"The invitation to forgive is not an invitation to forget. Nor is it an invitation to claim that an injury is less hurtful than it really is. Nor is it a request to paper over the fissure in a relationship, to say it’s okay when it’s not. It’s not okay to be injured. It’s not okay to be abused. It’s not okay to be violated. It’s not okay to be betrayed.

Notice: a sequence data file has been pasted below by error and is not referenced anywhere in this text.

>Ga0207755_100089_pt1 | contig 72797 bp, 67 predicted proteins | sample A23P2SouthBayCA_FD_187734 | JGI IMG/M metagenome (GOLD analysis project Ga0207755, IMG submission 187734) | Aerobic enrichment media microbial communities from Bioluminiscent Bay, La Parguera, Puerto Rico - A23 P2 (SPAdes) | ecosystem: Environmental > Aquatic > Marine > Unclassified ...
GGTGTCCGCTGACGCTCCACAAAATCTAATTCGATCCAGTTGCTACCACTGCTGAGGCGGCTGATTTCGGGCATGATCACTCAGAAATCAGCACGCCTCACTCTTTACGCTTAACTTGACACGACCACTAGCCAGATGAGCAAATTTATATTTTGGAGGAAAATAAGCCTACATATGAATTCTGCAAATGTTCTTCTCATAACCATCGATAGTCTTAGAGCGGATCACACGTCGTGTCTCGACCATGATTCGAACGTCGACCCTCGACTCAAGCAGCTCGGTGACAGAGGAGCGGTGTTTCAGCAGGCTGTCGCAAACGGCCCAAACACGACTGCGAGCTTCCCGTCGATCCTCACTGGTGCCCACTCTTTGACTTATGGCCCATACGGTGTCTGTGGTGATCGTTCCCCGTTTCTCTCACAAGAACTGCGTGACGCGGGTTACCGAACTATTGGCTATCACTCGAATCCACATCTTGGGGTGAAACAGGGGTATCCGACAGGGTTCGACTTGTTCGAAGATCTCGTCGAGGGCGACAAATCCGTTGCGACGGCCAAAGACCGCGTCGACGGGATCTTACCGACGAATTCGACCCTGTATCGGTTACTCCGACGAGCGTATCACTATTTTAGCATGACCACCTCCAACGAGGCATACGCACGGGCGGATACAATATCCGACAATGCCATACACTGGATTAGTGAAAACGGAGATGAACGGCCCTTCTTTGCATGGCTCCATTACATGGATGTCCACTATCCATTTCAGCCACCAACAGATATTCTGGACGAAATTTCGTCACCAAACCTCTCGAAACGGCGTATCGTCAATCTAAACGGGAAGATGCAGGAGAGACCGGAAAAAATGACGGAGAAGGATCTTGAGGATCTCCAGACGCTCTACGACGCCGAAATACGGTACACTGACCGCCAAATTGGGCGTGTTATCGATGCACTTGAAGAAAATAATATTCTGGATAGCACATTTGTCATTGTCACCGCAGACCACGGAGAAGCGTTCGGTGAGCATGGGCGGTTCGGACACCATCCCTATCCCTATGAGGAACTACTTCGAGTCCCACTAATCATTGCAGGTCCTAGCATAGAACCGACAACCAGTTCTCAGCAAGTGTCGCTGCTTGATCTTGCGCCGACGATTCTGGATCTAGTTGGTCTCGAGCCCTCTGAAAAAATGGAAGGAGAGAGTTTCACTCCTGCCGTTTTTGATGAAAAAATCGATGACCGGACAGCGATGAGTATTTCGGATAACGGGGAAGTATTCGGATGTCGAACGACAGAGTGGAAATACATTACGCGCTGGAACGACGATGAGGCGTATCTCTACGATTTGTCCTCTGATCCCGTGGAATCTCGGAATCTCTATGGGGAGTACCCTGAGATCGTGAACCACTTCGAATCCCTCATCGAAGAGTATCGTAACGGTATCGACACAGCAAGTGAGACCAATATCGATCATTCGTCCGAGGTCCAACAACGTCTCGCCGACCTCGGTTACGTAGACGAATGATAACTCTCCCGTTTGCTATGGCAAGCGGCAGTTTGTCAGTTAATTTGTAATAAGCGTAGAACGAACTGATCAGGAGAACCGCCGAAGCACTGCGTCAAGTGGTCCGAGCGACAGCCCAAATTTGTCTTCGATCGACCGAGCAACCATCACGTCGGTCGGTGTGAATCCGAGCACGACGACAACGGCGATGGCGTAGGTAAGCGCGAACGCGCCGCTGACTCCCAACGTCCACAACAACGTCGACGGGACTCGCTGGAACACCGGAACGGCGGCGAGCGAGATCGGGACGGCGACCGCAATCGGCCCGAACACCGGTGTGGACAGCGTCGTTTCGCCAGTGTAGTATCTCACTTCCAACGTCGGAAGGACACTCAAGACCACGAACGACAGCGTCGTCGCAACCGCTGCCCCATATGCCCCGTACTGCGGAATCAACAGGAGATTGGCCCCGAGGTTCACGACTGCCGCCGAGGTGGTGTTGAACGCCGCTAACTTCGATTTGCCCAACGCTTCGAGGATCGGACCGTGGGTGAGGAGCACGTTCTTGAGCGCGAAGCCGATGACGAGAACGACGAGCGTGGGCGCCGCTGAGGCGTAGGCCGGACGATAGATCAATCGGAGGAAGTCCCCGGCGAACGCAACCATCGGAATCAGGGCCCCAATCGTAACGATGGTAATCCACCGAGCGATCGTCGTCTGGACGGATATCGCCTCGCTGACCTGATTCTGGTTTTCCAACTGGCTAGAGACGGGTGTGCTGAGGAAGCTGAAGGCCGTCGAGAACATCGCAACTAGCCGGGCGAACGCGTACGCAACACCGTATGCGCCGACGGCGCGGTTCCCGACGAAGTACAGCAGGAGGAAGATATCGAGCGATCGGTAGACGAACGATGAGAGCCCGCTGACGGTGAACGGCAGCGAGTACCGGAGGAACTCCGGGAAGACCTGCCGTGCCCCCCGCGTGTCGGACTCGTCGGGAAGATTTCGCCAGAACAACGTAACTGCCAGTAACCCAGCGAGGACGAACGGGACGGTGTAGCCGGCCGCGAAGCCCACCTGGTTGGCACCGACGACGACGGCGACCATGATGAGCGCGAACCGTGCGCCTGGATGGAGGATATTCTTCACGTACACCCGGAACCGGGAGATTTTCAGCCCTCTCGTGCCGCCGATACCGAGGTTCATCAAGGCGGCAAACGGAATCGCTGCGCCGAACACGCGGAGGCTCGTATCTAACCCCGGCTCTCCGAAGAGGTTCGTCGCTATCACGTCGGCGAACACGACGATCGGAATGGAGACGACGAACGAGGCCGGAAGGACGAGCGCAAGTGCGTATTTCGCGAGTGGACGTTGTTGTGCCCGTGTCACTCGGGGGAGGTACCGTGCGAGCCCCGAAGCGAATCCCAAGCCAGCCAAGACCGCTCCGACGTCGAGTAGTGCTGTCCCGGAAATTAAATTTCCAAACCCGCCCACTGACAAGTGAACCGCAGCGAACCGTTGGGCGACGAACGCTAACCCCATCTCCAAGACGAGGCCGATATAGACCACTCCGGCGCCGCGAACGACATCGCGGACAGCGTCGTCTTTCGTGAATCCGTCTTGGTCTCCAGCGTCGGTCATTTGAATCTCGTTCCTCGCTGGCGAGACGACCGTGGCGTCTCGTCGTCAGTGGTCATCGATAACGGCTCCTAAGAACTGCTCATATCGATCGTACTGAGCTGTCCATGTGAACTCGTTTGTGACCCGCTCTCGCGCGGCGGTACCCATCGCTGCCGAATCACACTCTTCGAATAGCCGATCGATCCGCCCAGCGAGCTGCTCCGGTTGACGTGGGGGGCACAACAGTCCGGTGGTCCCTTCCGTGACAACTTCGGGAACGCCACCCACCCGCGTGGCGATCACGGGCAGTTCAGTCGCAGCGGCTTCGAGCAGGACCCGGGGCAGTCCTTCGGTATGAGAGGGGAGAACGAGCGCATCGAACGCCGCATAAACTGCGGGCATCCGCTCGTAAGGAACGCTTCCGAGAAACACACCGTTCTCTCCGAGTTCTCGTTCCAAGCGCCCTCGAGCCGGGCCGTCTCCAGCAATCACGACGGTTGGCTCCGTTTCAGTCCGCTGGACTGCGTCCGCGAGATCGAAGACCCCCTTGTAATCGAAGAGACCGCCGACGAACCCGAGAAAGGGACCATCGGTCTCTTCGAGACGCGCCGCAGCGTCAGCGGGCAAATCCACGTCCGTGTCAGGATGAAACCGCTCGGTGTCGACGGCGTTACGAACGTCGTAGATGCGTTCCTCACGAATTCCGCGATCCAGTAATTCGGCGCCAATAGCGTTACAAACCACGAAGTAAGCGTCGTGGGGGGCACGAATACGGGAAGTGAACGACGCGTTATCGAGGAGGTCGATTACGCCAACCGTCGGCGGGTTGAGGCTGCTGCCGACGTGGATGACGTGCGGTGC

The invitation to forgive is an invitation to find healing and peace. In my native language, Xhosa, one asks forgiveness by saying, Ndicel’ uxolo—“I ask for peace.” Forgiveness opens the door to peace between people and opens the space for peace within each person. The victim cannot have peace without forgiving. The perpetrator will not have genuine peace while unforgiven. There cannot be peace between victim and perpetrator while the injury lies between them. The invitation to forgive is an invitation to search out the perpetrator’s humanity. When we forgive, we recognize the reality that there, but for the grace of God, go I."~excerpted in Spirituality & Health from The Book of Forgiving: The Fourfold Path for Healing Ourselves and Our World, by Desmond Tutu and Mpho Tutu.